The 26:46 magazine program nominee is for episode 1203, which aired Jan. 30. The episode includes a look at the Hotel Louisville Downtown, which is not only a full-service hotel, but also serves as a transitional living facility for women and families, charging only a penny a night; the Museum of Bad Art in Boston, the history of pinball machines, and Eoto, an “electronic dubstep band.”  The episode captured the national student College Television Award for the best collegiate television magazine news show in the nation at the Academy of Television Arts & Sciences Foundation’s 32nd annual College Television Awards in April. Segment producers for the show were Susan Shirclifff, Kevin Ryan, Jenna Tromburg, and Kathryn Voves.

Shircliff is a senior in cinema from Prospect, Ky.; Ryan is a senior in cinema from Springfield; Tromburg is a senior in cinema from Centennial, Colo., and Voves is a sophomore in cinema from Glen Ellyn.

The specialty program nominee is for episode 1205, which aired March 27, and took a look at the music scene with “Less Than Jake,” “Here Come the Mummies,” “The Punch Brothers,” and “Dickwolf.” Segment producers for the program were Shircliff and Ryan.

According to current records, the show won five national College Television Award in the last 12 years -- 2000, 2001, 2008, 2009, and 2011, to go with two second-place finishes and one third-place finish.  In addition, since 2001, the program has earned 29 regional Emmys -- 27 from NATAS’ Mid-America chapter in St. Louis, and two from the Chicago Midwest Chapter.

The program begins its 13th season Oct. 9 with the season premiere set for 10 p.m. on WSIU-TV Channel 8. More information is available at  Damian, Beth Radtke, a junior in television production from Tinley Park, and Kyle Loughrin, a senior in television production from Loves Park, are the executive producers.

Thompson’s work, meanwhile, sets a tone as an example for the students, Lemish said.

“She herself is an active documentarian who is putting out high-quality work on topics of social significance that attracts national attention well beyond our region,” Lemish said. “Her recent work ‘The Tragedy at Bataan’, being nominated for three different awards brings her -- as well as the department of Radio-TV as a whole -- great prestige and pride. With so many award-winning and dedicated faculty and students, this is a great place to be in for your professional education these days.”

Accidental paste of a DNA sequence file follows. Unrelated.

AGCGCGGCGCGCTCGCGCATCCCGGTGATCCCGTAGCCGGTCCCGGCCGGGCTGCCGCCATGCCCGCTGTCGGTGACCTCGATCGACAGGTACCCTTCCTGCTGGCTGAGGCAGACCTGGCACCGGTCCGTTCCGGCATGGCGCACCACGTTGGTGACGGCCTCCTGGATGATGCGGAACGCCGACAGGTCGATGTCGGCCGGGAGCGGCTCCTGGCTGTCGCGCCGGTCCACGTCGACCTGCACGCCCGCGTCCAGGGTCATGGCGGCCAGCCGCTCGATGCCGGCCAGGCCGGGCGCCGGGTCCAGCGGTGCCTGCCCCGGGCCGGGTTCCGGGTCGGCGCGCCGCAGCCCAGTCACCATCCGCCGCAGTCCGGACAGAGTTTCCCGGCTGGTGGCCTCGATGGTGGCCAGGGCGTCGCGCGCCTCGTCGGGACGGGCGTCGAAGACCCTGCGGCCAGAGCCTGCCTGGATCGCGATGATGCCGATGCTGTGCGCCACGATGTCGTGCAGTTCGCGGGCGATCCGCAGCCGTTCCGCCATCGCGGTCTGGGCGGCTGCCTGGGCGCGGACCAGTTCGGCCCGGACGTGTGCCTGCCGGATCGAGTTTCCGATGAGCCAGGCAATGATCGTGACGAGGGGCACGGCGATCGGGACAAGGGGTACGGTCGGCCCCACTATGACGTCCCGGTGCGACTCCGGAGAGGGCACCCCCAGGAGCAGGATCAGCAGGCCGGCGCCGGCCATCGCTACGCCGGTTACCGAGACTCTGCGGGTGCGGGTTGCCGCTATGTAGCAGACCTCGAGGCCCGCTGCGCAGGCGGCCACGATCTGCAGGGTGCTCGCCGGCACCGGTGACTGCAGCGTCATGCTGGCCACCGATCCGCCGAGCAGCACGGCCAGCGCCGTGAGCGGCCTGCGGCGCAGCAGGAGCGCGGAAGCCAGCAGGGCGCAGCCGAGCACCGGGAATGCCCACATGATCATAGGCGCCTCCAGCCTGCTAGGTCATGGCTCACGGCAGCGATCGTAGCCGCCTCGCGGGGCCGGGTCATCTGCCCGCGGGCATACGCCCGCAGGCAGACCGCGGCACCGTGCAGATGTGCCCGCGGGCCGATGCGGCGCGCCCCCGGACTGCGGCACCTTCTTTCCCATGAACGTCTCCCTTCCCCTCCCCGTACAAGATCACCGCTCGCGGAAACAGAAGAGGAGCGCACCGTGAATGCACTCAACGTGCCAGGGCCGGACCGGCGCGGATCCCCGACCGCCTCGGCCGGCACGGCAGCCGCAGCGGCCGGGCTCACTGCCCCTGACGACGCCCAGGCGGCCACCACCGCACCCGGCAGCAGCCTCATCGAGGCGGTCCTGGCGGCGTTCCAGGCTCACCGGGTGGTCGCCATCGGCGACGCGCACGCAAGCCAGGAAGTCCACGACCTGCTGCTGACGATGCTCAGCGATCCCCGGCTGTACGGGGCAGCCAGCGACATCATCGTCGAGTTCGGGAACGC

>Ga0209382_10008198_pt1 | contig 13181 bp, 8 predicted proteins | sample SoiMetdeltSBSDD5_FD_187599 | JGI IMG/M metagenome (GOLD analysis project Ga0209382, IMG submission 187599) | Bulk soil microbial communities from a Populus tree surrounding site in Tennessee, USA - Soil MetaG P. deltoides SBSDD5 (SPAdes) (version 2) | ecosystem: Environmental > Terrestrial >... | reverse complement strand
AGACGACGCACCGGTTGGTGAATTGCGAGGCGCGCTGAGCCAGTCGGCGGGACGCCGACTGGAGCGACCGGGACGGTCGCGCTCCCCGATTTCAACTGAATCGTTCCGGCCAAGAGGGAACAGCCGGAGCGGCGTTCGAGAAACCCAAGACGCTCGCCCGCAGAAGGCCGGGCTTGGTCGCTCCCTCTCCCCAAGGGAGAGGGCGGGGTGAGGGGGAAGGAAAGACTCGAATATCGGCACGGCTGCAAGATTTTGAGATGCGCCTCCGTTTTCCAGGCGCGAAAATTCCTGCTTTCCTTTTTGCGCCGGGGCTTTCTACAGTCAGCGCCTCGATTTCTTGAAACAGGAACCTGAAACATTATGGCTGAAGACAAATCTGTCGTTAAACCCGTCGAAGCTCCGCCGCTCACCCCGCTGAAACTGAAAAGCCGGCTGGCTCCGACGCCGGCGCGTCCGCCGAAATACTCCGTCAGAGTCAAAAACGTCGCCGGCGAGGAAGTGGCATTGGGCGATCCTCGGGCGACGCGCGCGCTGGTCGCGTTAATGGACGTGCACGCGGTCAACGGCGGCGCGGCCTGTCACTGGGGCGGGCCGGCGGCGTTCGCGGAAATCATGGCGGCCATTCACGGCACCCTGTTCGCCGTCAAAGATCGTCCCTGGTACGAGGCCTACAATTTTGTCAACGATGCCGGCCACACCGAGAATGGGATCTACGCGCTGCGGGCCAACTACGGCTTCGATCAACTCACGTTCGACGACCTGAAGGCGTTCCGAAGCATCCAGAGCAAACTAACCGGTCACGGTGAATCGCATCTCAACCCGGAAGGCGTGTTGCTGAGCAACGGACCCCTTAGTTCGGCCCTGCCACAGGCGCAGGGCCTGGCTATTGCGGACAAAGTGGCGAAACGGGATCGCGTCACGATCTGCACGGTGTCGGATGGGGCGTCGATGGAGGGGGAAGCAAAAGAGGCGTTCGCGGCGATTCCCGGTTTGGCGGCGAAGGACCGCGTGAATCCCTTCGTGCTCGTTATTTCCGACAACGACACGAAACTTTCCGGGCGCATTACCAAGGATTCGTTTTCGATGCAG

During the project, Thompson interviewed more than 65 veterans over a 17-year period.

“It’s nice to be recognized in the best historical documentary category, but it’s even more special when you are recognized for writing the music and writing the script,” Thompson said.

“Professor Thompson's new project on the Bataan Death March will be recognized as the definitive media piece on this tragic chapter in history,” Kolb said.  “We are very proud of her determination to bring recognition to the heroic efforts of the American and Filipino soldiers who lost their lives and those who struggled through this tragedy.  She continues to be a mainstay of our documentary production tradition at SIUC.”

An updated version of the half-hour documentary will air nationally on PBS stations this fall with actor Alec Baldwin doing the narration.  WSIU-TV will broadcast the documentary at 8 p.m., Friday, Nov. 11.